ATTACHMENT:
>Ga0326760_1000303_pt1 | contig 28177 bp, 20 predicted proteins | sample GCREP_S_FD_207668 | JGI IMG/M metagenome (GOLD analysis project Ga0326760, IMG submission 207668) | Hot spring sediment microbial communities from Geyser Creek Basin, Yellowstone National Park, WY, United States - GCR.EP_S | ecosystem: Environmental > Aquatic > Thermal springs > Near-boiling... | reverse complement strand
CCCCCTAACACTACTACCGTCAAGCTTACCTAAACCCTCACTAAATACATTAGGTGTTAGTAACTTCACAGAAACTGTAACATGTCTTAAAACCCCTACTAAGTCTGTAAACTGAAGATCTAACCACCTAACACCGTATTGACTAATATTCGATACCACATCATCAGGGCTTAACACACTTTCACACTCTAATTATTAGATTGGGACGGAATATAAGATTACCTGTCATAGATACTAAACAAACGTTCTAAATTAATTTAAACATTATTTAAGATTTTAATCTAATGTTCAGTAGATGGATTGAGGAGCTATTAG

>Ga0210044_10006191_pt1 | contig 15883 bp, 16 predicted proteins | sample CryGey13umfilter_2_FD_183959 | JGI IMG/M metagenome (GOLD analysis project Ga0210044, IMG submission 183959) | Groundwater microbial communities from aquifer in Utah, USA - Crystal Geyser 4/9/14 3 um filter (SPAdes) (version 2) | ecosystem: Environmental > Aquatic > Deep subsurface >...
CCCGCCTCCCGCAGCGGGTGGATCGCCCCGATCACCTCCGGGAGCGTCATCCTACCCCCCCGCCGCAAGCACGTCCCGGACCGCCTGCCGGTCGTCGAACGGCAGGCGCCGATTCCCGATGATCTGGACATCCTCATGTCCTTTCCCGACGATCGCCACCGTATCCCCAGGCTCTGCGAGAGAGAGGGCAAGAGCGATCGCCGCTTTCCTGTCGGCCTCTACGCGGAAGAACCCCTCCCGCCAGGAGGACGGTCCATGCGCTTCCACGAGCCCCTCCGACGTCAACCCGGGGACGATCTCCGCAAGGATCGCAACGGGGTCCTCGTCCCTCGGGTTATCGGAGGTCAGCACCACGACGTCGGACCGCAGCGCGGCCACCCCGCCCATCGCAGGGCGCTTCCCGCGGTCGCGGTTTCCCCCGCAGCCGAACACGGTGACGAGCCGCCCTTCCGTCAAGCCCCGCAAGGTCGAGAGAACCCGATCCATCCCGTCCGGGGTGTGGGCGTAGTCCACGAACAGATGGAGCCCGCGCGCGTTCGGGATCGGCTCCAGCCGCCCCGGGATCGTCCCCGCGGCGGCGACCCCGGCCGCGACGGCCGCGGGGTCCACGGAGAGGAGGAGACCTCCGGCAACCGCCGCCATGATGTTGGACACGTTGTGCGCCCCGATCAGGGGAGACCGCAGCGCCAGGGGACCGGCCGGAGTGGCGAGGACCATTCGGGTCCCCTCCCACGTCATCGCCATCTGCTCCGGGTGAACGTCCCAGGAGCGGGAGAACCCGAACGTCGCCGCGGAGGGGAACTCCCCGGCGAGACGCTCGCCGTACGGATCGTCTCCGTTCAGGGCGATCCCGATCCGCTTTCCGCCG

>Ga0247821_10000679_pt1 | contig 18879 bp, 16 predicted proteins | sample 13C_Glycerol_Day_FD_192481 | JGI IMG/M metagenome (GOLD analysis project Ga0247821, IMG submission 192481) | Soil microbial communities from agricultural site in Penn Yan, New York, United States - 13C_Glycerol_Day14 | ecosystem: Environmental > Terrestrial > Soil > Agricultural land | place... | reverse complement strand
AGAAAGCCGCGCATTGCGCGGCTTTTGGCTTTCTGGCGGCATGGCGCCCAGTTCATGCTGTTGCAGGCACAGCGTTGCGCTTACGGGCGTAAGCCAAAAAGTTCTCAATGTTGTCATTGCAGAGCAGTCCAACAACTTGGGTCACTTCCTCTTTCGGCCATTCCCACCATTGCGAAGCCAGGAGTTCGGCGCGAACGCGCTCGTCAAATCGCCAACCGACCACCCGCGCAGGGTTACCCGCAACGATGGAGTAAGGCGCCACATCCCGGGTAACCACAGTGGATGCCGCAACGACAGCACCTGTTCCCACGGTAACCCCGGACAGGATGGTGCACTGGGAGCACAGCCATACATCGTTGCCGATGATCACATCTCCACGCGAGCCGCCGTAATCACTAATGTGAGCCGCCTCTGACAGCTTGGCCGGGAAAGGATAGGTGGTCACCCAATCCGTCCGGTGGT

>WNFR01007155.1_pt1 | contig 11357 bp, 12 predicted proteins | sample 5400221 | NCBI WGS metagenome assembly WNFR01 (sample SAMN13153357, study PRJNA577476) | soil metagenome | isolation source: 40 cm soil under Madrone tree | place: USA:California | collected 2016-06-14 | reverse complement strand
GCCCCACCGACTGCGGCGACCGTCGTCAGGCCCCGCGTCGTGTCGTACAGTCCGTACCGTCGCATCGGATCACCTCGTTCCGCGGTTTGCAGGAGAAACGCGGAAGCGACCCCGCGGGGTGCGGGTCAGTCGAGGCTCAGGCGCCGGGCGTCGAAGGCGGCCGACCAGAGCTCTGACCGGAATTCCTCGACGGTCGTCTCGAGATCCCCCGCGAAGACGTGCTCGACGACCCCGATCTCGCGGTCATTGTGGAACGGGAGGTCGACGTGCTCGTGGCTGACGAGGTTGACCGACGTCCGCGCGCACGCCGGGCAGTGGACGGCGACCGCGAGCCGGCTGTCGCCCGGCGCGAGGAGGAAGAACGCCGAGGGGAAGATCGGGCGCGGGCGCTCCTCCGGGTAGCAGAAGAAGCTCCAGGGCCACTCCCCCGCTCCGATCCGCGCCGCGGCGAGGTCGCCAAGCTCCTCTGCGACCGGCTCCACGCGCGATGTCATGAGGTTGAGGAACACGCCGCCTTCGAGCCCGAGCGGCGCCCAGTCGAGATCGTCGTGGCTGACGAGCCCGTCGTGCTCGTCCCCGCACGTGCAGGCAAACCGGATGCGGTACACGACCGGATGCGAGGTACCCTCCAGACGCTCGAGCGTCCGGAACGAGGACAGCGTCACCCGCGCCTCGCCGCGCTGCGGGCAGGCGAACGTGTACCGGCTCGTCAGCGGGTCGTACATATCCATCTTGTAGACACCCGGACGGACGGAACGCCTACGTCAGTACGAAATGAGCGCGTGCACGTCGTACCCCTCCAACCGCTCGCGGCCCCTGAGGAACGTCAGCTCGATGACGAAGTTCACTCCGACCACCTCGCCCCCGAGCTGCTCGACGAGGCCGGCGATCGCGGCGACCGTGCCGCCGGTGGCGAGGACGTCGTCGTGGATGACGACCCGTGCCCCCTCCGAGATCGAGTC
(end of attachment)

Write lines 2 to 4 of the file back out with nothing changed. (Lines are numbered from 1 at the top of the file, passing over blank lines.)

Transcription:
CCCCCTAACACTACTACCGTCAAGCTTACCTAAACCCTCACTAAATACATTAGGTGTTAGTAACTTCACAGAAACTGTAACATGTCTTAAAACCCCTACTAAGTCTGTAAACTGAAGATCTAACCACCTAACACCGTATTGACTAATATTCGATACCACATCATCAGGGCTTAACACACTTTCACACTCTAATTATTAGATTGGGACGGAATATAAGATTACCTGTCATAGATACTAAACAAACGTTCTAAATTAATTTAAACATTATTTAAGATTTTAATCTAATGTTCAGTAGATGGATTGAGGAGCTATTAG

>Ga0210044_10006191_pt1 | contig 15883 bp, 16 predicted proteins | sample CryGey13umfilter_2_FD_183959 | JGI IMG/M metagenome (GOLD analysis project Ga0210044, IMG submission 183959) | Groundwater microbial communities from aquifer in Utah, USA - Crystal Geyser 4/9/14 3 um filter (SPAdes) (version 2) | ecosystem: Environmental > Aquatic > Deep subsurface >...
CCCGCCTCCCGCAGCGGGTGGATCGCCCCGATCACCTCCGGGAGCGTCATCCTACCCCCCCGCCGCAAGCACGTCCCGGACCGCCTGCCGGTCGTCGAACGGCAGGCGCCGATTCCCGATGATCTGGACATCCTCATGTCCTTTCCCGACGATCGCCACCGTATCCCCAGGCTCTGCGAGAGAGAGGGCAAGAGCGATCGCCGCTTTCCTGTCGGCCTCTACGCGGAAGAACCCCTCCCGCCAGGAGGACGGTCCATGCGCTTCCACGAGCCCCTCCGACGTCAACCCGGGGACGATCTCCGCAAGGATCGCAACGGGGTCCTCGTCCCTCGGGTTATCGGAGGTCAGCACCACGACGTCGGACCGCAGCGCGGCCACCCCGCCCATCGCAGGGCGCTTCCCGCGGTCGCGGTTTCCCCCGCAGCCGAACACGGTGACGAGCCGCCCTTCCGTCAAGCCCCGCAAGGTCGAGAGAACCCGATCCATCCCGTCCGGGGTGTGGGCGTAGTCCACGAACAGATGGAGCCCGCGCGCGTTCGGGATCGGCTCCAGCCGCCCCGGGATCGTCCCCGCGGCGGCGACCCCGGCCGCGACGGCCGCGGGGTCCACGGAGAGGAGGAGACCTCCGGCAACCGCCGCCATGATGTTGGACACGTTGTGCGCCCCGATCAGGGGAGACCGCAGCGCCAGGGGACCGGCCGGAGTGGCGAGGACCATTCGGGTCCCCTCCCACGTCATCGCCATCTGCTCCGGGTGAACGTCCCAGGAGCGGGAGAACCCGAACGTCGCCGCGGAGGGGAACTCCCCGGCGAGACGCTCGCCGTACGGATCGTCTCCGTTCAGGGCGATCCCGATCCGCTTTCCGCCG